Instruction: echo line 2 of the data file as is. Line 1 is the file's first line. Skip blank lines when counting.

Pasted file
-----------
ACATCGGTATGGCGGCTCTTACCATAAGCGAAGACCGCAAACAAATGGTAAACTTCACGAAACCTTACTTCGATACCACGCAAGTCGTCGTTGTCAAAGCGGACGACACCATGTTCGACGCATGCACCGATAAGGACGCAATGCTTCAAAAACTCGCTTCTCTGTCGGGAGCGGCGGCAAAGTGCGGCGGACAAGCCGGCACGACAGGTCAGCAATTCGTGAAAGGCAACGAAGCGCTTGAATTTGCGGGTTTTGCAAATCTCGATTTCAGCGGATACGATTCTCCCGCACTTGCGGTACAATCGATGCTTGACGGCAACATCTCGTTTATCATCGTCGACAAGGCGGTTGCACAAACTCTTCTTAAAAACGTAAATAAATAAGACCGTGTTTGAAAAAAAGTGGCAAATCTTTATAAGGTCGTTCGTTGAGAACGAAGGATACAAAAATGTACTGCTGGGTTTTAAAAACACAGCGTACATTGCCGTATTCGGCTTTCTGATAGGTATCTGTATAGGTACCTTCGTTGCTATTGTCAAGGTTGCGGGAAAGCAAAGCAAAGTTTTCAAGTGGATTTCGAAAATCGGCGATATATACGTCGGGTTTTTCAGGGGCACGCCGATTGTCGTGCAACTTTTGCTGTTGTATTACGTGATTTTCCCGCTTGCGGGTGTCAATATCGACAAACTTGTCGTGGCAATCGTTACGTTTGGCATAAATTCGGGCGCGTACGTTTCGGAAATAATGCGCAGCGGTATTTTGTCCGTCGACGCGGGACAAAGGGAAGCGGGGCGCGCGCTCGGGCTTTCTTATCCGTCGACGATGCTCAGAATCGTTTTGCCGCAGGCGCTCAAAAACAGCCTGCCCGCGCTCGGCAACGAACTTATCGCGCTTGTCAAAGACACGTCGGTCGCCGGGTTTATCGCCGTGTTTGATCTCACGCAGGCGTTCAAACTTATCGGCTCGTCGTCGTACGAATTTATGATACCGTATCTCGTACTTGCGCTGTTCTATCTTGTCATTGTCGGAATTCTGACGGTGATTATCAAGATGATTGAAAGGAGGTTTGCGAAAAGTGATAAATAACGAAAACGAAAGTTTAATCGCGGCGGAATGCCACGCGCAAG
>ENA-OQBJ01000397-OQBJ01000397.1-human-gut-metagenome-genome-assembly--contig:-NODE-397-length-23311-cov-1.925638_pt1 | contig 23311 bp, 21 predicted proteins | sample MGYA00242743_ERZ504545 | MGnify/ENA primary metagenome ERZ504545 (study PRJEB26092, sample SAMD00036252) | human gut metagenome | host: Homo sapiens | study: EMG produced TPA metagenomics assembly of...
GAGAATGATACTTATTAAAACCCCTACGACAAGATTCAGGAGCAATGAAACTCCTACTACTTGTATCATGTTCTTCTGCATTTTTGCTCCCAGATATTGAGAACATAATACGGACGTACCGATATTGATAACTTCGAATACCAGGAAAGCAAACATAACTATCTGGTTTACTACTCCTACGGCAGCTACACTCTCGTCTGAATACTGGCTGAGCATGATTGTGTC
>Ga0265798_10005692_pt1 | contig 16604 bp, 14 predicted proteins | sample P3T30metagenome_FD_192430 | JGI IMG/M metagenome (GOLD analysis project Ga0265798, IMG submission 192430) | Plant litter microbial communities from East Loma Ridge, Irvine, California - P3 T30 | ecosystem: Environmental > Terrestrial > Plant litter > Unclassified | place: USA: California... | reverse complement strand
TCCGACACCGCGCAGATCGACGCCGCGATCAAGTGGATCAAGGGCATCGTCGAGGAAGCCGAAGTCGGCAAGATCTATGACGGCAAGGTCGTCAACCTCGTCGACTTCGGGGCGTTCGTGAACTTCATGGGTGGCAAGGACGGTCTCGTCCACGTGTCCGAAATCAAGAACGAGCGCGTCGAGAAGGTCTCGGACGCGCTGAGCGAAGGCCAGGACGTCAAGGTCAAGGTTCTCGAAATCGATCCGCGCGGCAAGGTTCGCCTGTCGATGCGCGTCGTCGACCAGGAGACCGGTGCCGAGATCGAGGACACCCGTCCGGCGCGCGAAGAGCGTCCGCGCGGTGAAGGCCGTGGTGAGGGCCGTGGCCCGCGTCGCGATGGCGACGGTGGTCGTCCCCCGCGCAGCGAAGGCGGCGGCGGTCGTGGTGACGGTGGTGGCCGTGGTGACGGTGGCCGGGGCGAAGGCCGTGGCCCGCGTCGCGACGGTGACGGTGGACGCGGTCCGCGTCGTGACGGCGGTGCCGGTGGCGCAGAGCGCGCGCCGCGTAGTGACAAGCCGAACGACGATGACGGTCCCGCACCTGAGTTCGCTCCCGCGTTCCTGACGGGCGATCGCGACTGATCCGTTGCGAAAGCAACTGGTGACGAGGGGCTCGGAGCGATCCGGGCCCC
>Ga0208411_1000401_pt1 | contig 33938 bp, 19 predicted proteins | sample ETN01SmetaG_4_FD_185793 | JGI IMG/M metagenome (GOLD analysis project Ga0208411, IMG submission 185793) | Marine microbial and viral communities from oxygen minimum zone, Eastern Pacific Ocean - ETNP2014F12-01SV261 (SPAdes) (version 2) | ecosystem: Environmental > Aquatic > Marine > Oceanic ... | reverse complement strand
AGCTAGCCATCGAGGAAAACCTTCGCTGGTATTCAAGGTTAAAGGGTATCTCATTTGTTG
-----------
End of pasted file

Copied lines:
>ENA-OQBJ01000397-OQBJ01000397.1-human-gut-metagenome-genome-assembly--contig:-NODE-397-length-23311-cov-1.925638_pt1 | contig 23311 bp, 21 predicted proteins | sample MGYA00242743_ERZ504545 | MGnify/ENA primary metagenome ERZ504545 (study PRJEB26092, sample SAMD00036252) | human gut metagenome | host: Homo sapiens | study: EMG produced TPA metagenomics assembly of...